Wednesday, July 29, 2015

Day 3: Granada

Yesterday morning we got up and had breakfast at the hotel restaurant. I basically just had chocolate donuts and hot chocolate. Several chocolate donuts. And I saved some for later. After breakfast we packed up our stuff, checked out of the hotel, and took taxis to the Madrid Atocha Train Station.

Atocha Station
On the train
From Alyse

We took the 11:30 train from Madrid to the Antequera-Santa Ana Train station. Our train took us through Castile and La Mancha, which was really fun to see, especially since Don Quixote is from La Mancha and a good portion of the book takes place in the surrounding countryside.

Castile has a lot of castles (thus its name) from the time period of the Reconquest, when the Christian Spaniards were driving the Moors out of Spain. We saw several of these castles out of our windows during the train ride, including an especially cool one on the top of a hill with a white city beneath. I took a nap on the train, sleeping for about half the train ride (which was total about two hours).

Our next step after we arrived at the Antequera-Santa Ana Train station was to take a bus from there to Granada. We saw buses leaving from in front of the station and assumed our bus (which we already had tickets for) was one of those. But after my dad asked the desk, we figured out that our bus was leaving from the bus station in the middle of Antequera, 20 km away, in 20 minutes. We hurried and got two taxis to take to the other bus station. The drivers were as surprised as we were, telling us that they’d never heard of anyone doing it this way before.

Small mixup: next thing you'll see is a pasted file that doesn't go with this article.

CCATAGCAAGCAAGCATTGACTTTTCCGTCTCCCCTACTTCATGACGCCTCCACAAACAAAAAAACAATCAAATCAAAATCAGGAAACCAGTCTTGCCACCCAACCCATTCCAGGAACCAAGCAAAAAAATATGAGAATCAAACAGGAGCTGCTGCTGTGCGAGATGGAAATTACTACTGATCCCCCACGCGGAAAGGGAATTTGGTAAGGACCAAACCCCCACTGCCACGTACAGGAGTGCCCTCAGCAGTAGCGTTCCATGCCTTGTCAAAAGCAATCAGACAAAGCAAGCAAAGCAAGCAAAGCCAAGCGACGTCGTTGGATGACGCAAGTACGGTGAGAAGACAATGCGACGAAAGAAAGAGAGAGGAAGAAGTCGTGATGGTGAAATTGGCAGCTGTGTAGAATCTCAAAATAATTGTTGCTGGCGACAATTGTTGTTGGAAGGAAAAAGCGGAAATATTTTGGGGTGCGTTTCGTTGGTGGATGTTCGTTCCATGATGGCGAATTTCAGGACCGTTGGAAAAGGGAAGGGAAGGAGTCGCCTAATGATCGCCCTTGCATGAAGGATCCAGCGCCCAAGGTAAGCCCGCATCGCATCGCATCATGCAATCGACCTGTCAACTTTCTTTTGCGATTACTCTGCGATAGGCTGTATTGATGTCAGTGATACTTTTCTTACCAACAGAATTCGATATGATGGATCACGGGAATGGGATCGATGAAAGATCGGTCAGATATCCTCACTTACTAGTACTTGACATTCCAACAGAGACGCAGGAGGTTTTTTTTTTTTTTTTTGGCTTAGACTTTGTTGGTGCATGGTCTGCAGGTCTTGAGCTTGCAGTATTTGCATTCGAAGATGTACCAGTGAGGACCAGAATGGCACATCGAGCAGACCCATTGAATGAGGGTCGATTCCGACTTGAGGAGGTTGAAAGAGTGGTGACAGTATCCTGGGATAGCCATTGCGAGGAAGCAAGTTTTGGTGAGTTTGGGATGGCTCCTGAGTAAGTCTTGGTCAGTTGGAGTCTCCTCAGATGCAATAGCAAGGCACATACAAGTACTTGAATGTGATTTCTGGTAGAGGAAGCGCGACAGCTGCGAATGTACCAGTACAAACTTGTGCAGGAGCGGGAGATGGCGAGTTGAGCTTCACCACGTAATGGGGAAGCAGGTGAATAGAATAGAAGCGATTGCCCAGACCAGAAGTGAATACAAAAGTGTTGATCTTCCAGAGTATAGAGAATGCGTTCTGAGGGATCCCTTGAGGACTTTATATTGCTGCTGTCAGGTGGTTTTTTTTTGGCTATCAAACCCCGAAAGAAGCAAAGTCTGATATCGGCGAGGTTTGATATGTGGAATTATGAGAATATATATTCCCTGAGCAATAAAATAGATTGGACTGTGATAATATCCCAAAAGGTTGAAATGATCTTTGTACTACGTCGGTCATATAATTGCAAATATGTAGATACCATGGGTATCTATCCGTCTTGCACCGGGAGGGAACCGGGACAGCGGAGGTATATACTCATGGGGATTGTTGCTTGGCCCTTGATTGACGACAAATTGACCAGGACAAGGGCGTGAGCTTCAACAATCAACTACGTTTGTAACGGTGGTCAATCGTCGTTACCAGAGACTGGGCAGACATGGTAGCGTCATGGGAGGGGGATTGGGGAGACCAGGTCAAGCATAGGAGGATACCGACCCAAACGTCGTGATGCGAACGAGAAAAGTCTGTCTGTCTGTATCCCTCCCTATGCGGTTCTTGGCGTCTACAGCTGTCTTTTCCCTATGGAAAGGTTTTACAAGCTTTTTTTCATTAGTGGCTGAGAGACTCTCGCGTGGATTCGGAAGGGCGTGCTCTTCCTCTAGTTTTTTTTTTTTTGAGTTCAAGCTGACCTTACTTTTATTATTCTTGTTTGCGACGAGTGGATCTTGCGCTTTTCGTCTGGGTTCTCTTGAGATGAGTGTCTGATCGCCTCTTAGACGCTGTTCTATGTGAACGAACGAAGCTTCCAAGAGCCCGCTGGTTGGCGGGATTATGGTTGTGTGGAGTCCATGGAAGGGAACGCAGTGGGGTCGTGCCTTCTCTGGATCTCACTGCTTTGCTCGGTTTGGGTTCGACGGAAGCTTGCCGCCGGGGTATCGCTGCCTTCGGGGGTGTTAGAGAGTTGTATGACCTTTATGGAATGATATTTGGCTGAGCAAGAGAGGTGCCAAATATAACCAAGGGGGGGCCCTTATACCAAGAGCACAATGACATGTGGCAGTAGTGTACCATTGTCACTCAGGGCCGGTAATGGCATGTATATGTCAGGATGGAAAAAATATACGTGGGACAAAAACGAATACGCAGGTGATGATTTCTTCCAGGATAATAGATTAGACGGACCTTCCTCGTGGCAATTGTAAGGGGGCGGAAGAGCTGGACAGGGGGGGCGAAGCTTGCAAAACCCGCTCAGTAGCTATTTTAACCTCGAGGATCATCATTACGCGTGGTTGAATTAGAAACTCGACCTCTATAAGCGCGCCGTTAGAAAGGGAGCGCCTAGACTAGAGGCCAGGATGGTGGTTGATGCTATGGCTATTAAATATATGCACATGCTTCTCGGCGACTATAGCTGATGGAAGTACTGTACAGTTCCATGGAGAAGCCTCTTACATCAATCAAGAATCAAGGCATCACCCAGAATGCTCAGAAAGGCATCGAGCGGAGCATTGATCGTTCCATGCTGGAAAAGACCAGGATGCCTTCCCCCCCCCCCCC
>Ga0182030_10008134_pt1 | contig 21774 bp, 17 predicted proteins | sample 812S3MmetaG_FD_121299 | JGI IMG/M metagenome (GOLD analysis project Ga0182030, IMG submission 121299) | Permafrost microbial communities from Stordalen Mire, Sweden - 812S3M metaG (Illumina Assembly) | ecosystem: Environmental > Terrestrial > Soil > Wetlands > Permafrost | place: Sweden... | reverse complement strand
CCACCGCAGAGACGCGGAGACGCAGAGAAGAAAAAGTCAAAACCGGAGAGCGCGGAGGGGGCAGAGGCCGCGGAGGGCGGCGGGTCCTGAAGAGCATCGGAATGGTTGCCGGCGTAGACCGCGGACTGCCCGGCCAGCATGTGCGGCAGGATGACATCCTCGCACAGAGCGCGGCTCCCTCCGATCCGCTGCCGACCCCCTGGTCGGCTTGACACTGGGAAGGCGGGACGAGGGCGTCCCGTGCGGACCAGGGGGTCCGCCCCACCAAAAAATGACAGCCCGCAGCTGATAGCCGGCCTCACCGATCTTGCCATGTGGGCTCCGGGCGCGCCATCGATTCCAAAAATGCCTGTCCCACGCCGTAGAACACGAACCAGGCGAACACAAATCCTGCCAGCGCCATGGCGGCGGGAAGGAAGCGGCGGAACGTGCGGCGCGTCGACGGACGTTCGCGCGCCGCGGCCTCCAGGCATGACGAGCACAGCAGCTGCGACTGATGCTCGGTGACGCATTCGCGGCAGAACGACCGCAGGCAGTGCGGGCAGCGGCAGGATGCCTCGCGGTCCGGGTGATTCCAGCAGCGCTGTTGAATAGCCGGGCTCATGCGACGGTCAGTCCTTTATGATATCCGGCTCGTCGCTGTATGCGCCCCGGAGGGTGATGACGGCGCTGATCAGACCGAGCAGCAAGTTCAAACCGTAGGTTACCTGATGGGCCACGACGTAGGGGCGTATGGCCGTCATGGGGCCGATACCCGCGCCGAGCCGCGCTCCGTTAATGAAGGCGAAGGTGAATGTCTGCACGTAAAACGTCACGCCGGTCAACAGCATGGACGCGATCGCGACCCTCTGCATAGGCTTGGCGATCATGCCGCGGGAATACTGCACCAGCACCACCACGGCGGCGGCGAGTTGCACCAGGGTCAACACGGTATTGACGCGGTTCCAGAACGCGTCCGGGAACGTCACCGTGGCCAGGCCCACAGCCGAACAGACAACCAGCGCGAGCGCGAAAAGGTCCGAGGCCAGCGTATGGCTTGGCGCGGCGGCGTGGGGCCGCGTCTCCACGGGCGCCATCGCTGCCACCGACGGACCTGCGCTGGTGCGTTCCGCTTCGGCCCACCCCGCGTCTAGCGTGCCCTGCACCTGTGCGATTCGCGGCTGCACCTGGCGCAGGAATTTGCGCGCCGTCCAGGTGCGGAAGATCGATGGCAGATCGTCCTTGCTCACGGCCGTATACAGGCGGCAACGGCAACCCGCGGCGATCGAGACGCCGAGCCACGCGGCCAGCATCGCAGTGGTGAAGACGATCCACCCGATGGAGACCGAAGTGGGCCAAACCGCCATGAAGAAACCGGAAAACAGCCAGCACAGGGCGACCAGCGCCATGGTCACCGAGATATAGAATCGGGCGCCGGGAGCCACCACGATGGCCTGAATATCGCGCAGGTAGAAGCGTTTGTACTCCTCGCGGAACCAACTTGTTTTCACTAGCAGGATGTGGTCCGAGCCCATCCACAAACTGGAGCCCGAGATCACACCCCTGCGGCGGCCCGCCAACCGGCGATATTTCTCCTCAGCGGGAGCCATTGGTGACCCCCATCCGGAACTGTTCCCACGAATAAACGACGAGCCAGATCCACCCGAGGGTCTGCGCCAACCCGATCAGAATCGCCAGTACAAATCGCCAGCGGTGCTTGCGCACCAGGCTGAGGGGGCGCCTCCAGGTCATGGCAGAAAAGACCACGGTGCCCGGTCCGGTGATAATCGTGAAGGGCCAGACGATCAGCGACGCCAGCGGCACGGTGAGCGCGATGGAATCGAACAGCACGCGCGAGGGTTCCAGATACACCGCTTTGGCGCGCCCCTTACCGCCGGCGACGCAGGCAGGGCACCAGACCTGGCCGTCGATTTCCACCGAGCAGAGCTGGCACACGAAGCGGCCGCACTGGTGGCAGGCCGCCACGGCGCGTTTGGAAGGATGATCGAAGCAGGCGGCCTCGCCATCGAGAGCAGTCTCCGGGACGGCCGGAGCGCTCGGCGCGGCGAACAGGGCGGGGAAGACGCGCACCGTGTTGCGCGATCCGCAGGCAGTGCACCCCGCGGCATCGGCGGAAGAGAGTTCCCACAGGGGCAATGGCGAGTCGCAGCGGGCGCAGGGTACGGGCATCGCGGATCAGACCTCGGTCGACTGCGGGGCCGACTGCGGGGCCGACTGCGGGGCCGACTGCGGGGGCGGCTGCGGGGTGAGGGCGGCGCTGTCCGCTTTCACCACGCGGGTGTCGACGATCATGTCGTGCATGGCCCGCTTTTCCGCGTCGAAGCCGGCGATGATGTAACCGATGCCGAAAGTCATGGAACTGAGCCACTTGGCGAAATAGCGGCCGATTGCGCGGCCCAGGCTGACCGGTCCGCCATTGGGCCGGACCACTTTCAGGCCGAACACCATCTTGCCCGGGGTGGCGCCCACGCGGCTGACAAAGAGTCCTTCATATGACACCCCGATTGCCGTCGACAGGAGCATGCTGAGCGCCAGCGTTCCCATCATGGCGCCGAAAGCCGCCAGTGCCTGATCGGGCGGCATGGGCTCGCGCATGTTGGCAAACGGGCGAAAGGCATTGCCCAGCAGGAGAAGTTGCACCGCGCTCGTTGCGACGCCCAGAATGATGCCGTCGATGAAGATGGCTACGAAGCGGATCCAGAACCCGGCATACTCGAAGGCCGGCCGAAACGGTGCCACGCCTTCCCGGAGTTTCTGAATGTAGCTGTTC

We did make it to the bus station on time. We got on the bus (with just a couple other people) and started the ride to Granada. Granada was only about 70 km away, but the bus ride was scheduled to take two hours. We soon figured out why. Instead of driving straight to Granada (like the tourist buses do that leave from the train station), this was the regular city bus that made several stops in tiny little villages and drove all over the hills on the way to Granada. It was really cool, actually, because we got to see a lot of the countryside. There were SO many olive trees. SO many. I saw more olive trees yesterday than I will see in the rest of my life combined. Miles and miles and miles of olive trees.

Our bus pulled into the Granada station about 4:30 pm. From there, we took a taxi up to our hotel – the Parador San Francisco (also known as the Parador de Granada), which is actually housed in a fifteenth century convent on the Alhambra’s compound. You can’t get any closer. It was awesome, and beautiful.

(All of the next pictures of Max are taken by Alyse)